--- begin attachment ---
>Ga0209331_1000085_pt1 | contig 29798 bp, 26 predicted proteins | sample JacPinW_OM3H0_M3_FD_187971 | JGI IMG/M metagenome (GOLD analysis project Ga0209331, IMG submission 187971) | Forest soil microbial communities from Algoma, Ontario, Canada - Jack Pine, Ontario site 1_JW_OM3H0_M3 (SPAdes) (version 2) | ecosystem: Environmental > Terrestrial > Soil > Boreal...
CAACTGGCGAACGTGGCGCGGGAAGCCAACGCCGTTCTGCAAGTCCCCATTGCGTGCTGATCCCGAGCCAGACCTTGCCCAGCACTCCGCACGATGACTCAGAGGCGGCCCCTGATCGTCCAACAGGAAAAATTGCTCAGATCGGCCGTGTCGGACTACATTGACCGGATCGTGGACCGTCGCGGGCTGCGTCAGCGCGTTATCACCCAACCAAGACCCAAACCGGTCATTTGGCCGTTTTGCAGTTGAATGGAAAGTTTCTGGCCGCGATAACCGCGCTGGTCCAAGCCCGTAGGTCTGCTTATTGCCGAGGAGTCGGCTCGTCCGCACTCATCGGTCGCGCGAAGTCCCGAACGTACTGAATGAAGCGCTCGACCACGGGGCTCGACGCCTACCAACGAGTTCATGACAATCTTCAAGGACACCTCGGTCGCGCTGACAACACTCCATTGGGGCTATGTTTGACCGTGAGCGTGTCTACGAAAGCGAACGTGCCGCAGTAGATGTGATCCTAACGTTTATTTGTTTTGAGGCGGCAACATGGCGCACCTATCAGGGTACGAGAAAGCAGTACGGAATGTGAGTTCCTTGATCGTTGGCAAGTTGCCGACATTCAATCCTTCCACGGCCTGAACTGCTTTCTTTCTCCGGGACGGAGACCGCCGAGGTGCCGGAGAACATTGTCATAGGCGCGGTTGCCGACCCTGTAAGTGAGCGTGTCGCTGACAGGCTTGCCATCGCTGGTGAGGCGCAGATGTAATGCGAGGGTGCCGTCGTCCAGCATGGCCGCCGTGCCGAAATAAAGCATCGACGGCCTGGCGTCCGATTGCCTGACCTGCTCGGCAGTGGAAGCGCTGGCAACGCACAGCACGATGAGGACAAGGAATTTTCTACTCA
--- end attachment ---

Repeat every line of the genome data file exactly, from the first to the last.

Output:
>Ga0209331_1000085_pt1 | contig 29798 bp, 26 predicted proteins | sample JacPinW_OM3H0_M3_FD_187971 | JGI IMG/M metagenome (GOLD analysis project Ga0209331, IMG submission 187971) | Forest soil microbial communities from Algoma, Ontario, Canada - Jack Pine, Ontario site 1_JW_OM3H0_M3 (SPAdes) (version 2) | ecosystem: Environmental > Terrestrial > Soil > Boreal...
CAACTGGCGAACGTGGCGCGGGAAGCCAACGCCGTTCTGCAAGTCCCCATTGCGTGCTGATCCCGAGCCAGACCTTGCCCAGCACTCCGCACGATGACTCAGAGGCGGCCCCTGATCGTCCAACAGGAAAAATTGCTCAGATCGGCCGTGTCGGACTACATTGACCGGATCGTGGACCGTCGCGGGCTGCGTCAGCGCGTTATCACCCAACCAAGACCCAAACCGGTCATTTGGCCGTTTTGCAGTTGAATGGAAAGTTTCTGGCCGCGATAACCGCGCTGGTCCAAGCCCGTAGGTCTGCTTATTGCCGAGGAGTCGGCTCGTCCGCACTCATCGGTCGCGCGAAGTCCCGAACGTACTGAATGAAGCGCTCGACCACGGGGCTCGACGCCTACCAACGAGTTCATGACAATCTTCAAGGACACCTCGGTCGCGCTGACAACACTCCATTGGGGCTATGTTTGACCGTGAGCGTGTCTACGAAAGCGAACGTGCCGCAGTAGATGTGATCCTAACGTTTATTTGTTTTGAGGCGGCAACATGGCGCACCTATCAGGGTACGAGAAAGCAGTACGGAATGTGAGTTCCTTGATCGTTGGCAAGTTGCCGACATTCAATCCTTCCACGGCCTGAACTGCTTTCTTTCTCCGGGACGGAGACCGCCGAGGTGCCGGAGAACATTGTCATAGGCGCGGTTGCCGACCCTGTAAGTGAGCGTGTCGCTGACAGGCTTGCCATCGCTGGTGAGGCGCAGATGTAATGCGAGGGTGCCGTCGTCCAGCATGGCCGCCGTGCCGAAATAAAGCATCGACGGCCTGGCGTCCGATTGCCTGACCTGCTCGGCAGTGGAAGCGCTGGCAACGCACAGCACGATGAGGACAAGGAATTTTCTACTCA